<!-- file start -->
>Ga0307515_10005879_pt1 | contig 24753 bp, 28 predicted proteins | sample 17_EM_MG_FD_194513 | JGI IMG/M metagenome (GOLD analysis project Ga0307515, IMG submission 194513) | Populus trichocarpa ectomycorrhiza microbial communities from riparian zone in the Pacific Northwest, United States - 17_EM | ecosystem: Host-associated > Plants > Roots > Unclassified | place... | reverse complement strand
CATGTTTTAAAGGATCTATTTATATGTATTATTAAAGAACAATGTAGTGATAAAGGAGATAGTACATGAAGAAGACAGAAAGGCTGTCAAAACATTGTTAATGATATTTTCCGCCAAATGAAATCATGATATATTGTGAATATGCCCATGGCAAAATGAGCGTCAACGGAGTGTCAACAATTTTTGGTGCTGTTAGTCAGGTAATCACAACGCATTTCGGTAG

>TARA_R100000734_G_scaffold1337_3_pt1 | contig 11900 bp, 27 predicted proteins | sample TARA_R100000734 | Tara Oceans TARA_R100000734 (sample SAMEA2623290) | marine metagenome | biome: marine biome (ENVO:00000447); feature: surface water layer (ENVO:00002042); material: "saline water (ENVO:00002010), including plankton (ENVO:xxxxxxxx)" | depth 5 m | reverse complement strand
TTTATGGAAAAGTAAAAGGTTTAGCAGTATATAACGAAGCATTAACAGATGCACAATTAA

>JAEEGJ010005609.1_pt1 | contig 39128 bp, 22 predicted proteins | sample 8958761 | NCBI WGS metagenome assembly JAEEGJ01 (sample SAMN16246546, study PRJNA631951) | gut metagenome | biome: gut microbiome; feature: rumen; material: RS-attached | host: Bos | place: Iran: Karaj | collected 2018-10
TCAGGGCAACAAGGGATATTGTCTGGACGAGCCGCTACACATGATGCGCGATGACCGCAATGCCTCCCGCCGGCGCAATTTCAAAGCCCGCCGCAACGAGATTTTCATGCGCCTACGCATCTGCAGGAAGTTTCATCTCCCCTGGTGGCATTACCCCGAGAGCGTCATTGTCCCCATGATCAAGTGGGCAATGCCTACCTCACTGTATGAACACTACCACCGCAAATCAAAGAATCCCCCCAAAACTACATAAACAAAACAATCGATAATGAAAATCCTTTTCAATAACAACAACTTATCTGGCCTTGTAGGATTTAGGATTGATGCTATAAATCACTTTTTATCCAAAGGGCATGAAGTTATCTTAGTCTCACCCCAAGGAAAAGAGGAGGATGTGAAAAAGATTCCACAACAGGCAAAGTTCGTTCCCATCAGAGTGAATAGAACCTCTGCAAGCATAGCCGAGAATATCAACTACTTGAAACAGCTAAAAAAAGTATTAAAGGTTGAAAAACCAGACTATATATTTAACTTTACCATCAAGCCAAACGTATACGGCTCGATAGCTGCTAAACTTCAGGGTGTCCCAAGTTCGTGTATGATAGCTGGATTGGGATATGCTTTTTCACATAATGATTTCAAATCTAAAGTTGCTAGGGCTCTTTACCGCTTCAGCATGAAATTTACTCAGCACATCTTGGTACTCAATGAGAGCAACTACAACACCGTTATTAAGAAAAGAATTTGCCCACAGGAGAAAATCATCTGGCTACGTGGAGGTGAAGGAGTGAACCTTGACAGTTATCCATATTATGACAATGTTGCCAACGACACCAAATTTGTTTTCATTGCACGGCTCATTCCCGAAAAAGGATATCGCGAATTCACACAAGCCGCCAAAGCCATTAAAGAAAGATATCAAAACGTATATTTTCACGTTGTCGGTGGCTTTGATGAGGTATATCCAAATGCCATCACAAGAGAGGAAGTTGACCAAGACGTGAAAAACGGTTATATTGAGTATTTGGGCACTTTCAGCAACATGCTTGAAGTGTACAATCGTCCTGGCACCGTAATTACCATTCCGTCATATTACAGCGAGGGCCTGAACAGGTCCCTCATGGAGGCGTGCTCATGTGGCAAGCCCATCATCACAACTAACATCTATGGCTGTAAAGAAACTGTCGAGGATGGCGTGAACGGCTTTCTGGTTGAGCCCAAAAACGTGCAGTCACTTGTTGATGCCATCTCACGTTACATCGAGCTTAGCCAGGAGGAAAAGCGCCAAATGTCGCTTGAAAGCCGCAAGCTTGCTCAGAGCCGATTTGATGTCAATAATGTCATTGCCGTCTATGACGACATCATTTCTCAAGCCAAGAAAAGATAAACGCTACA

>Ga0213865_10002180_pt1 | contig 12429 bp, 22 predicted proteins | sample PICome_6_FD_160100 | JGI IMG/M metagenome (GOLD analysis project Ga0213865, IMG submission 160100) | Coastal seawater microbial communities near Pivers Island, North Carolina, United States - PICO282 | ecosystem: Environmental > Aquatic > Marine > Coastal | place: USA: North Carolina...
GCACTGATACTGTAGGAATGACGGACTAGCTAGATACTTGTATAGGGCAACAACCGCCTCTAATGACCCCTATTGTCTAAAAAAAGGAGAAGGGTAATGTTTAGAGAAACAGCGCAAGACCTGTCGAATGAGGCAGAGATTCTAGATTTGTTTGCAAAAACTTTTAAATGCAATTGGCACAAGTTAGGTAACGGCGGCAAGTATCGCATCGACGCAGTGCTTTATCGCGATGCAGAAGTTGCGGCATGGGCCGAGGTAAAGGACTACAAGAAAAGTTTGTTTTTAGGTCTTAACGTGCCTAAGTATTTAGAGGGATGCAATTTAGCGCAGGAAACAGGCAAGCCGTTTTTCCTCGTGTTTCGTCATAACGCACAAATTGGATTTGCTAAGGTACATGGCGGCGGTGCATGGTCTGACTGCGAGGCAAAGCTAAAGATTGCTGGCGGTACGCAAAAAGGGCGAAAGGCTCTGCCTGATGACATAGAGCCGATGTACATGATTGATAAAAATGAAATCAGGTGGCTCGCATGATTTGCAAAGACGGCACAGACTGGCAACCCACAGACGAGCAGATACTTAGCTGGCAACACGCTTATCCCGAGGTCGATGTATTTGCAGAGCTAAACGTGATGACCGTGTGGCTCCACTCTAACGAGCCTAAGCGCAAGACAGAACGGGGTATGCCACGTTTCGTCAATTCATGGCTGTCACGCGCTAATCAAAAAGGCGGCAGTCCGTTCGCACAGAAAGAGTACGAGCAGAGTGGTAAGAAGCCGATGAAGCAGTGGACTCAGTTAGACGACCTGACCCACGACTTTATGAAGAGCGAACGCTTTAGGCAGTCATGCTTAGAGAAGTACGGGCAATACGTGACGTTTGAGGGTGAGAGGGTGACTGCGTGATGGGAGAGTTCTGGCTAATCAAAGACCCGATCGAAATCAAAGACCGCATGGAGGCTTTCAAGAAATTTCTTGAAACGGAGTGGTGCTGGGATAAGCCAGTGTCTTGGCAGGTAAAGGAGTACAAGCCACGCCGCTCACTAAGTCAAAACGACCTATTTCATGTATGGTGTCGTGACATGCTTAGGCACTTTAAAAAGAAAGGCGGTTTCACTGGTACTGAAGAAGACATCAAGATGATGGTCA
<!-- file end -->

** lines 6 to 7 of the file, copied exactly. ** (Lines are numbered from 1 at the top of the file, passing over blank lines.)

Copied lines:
TCAGGGCAACAAGGGATATTGTCTGGACGAGCCGCTACACATGATGCGCGATGACCGCAATGCCTCCCGCCGGCGCAATTTCAAAGCCCGCCGCAACGAGATTTTCATGCGCCTACGCATCTGCAGGAAGTTTCATCTCCCCTGGTGGCATTACCCCGAGAGCGTCATTGTCCCCATGATCAAGTGGGCAATGCCTACCTCACTGTATGAACACTACCACCGCAAATCAAAGAATCCCCCCAAAACTACATAAACAAAACAATCGATAATGAAAATCCTTTTCAATAACAACAACTTATCTGGCCTTGTAGGATTTAGGATTGATGCTATAAATCACTTTTTATCCAAAGGGCATGAAGTTATCTTAGTCTCACCCCAAGGAAAAGAGGAGGATGTGAAAAAGATTCCACAACAGGCAAAGTTCGTTCCCATCAGAGTGAATAGAACCTCTGCAAGCATAGCCGAGAATATCAACTACTTGAAACAGCTAAAAAAAGTATTAAAGGTTGAAAAACCAGACTATATATTTAACTTTACCATCAAGCCAAACGTATACGGCTCGATAGCTGCTAAACTTCAGGGTGTCCCAAGTTCGTGTATGATAGCTGGATTGGGATATGCTTTTTCACATAATGATTTCAAATCTAAAGTTGCTAGGGCTCTTTACCGCTTCAGCATGAAATTTACTCAGCACATCTTGGTACTCAATGAGAGCAACTACAACACCGTTATTAAGAAAAGAATTTGCCCACAGGAGAAAATCATCTGGCTACGTGGAGGTGAAGGAGTGAACCTTGACAGTTATCCATATTATGACAATGTTGCCAACGACACCAAATTTGTTTTCATTGCACGGCTCATTCCCGAAAAAGGATATCGCGAATTCACACAAGCCGCCAAAGCCATTAAAGAAAGATATCAAAACGTATATTTTCACGTTGTCGGTGGCTTTGATGAGGTATATCCAAATGCCATCACAAGAGAGGAAGTTGACCAAGACGTGAAAAACGGTTATATTGAGTATTTGGGCACTTTCAGCAACATGCTTGAAGTGTACAATCGTCCTGGCACCGTAATTACCATTCCGTCATATTACAGCGAGGGCCTGAACAGGTCCCTCATGGAGGCGTGCTCATGTGGCAAGCCCATCATCACAACTAACATCTATGGCTGTAAAGAAACTGTCGAGGATGGCGTGAACGGCTTTCTGGTTGAGCCCAAAAACGTGCAGTCACTTGTTGATGCCATCTCACGTTACATCGAGCTTAGCCAGGAGGAAAAGCGCCAAATGTCGCTTGAAAGCCGCAAGCTTGCTCAGAGCCGATTTGATGTCAATAATGTCATTGCCGTCTATGACGACATCATTTCTCAAGCCAAGAAAAGATAAACGCTACA

>Ga0213865_10002180_pt1 | contig 12429 bp, 22 predicted proteins | sample PICome_6_FD_160100 | JGI IMG/M metagenome (GOLD analysis project Ga0213865, IMG submission 160100) | Coastal seawater microbial communities near Pivers Island, North Carolina, United States - PICO282 | ecosystem: Environmental > Aquatic > Marine > Coastal | place: USA: North Carolina...